Hyperinflation - what is it and why is it dangerous?

What is hyperinflation Paul Roberts Visitors: 220 ★★★★★

Hyperinflation is easier to prevent than to stop. For the country, this is the collapse of the monetary and financial system, which leads to the destruction of commodity-money and credit relations, the loss of confidence in the national currency. What is hyperinflation and what causes it? Let's discuss in the article the essence of the economic phenomenon.

What is hyperinflation

Hyperinflation is an excessive and uncontrolled rise in prices by dozens or more times, which for the state is associated with an economic crisis and a total depreciation of the national currency.

Examples of hyperinflation in history

Throughout the modern history of hyperinflation, the economies of countries have been:
Germany in the 20s of the twentieth century - the rapid rise in prices and inflation reached 3.25 million% after the First World War.
China - the country experienced hyperinflation from 1937 to 1949, the peak was reached in April 1949, the monthly price increase was 5,070%.
After World War II, inflation and price growth reached 5,300% in Japan, 41.9 quadrillion% in Hungary, and 8.55 billion in Greece.
Brazil - price increases and inflation reached 300% in 1970 and 2,000% in 1985.
Argentina - In December 1989, prices rose by 4,923%.
Russia - in 1993-1994, price growth and inflation reached 2.4 million%. At the same time, the national currencies of Ukraine, Georgia and other post-Soviet countries weakened.
Zimbabwe - the rise in prices and inflation reached 231 million% in 2008.

Let us consider what causal relationships precede hyperinflation and how they manifest themselves in the economies of countries.

Causes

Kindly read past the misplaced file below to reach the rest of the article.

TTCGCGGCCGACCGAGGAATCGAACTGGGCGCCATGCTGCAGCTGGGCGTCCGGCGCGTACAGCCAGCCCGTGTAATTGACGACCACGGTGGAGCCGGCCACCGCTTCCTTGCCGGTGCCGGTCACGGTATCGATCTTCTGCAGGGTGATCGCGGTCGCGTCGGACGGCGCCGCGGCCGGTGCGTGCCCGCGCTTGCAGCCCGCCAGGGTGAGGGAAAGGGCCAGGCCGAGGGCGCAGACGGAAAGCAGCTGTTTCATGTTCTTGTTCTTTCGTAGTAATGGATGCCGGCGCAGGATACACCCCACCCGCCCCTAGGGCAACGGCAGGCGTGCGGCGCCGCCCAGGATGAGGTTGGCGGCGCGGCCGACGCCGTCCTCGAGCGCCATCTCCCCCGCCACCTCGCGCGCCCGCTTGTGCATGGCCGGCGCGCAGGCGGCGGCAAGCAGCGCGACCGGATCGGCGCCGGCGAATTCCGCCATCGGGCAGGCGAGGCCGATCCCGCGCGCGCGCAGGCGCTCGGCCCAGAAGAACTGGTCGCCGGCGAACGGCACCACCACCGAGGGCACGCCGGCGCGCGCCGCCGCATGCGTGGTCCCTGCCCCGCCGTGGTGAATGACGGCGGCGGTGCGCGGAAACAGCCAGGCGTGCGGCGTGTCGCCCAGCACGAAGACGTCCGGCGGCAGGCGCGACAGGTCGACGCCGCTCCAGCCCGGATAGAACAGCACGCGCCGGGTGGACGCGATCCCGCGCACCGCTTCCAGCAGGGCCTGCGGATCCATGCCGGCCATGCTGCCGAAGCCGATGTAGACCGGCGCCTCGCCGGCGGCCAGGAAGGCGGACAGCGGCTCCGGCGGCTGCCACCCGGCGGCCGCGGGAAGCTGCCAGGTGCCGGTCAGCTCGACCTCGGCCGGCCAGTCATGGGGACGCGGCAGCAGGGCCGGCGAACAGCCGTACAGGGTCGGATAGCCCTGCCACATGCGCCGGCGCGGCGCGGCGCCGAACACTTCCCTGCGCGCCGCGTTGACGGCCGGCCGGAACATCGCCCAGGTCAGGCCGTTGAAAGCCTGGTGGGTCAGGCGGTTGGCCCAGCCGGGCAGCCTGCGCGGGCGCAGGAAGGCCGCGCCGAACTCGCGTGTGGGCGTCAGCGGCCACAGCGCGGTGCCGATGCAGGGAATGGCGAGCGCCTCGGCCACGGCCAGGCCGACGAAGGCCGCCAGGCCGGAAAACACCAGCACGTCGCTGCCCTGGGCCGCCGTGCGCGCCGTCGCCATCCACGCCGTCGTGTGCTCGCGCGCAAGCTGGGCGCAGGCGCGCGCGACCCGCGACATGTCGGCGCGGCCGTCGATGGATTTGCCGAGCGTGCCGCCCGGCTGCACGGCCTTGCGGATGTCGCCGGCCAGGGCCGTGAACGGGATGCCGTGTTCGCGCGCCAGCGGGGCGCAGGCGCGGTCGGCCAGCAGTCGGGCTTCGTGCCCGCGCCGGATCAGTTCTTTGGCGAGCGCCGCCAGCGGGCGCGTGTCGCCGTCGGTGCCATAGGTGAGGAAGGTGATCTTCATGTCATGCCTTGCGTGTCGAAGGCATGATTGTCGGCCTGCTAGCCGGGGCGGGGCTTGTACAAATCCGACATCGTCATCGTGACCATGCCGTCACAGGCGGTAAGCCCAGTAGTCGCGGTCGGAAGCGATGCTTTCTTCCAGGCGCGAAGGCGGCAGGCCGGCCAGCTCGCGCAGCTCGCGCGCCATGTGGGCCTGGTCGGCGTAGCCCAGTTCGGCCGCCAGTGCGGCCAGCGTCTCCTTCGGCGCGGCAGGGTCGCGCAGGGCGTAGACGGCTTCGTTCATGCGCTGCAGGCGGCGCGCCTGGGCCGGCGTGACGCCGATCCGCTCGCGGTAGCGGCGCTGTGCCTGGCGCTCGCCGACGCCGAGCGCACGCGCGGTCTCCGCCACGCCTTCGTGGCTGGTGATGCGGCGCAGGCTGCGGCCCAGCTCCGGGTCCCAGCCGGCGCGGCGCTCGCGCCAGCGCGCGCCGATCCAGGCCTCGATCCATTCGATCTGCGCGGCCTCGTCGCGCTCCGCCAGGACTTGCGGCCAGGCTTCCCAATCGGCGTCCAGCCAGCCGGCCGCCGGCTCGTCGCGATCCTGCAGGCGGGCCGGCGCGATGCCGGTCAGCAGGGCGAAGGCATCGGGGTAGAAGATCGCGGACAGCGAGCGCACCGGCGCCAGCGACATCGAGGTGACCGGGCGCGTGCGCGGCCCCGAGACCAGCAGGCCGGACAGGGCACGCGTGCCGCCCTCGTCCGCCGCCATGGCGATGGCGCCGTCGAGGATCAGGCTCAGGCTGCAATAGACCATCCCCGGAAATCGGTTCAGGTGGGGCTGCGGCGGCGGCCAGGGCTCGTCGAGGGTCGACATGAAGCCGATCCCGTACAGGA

The factors that lead to the depreciation of the national currency and the rapid rise in prices are:

Criteria for evaluating the signs of hyperinflation may differ in different economic sources, but they all boil down to three key points:

If in a country the price of goods and services has jumped by more than one and a half times in a month, there is hyperinflation in the country.

Consequences

Hyperinflation affects all spheres of life of the country and the individual. Consequences:

Hyperinflation is a serious shock, if this list is added by a decrease in the investment attractiveness of the country, the lack of cash injections into the development of production, the presence of political problems, the threat of default, then the situation can lead to a long-term crisis.

Summing up

Hyperinflation is a catastrophe for the entire economic system of the country. Attempts to get out of the crisis by canceling the old and introducing a new national currency (nullification) or a policy of "crossing out zeros" (denomination) can help reduce the burden on the system as a whole, but will not solve the problem. To overcome the crisis, long-term solutions are needed, which include radical reforms in the system of monetary policy and the country's economy.


Paul Roberts
Paul Roberts

Paul Roberts 51 years old Born in Edinburgh. Married. Studied at University of Oxford, Department of Public Policy and Social Work. Graduated in 1997. Works at Standard Life Aberdeen plc.

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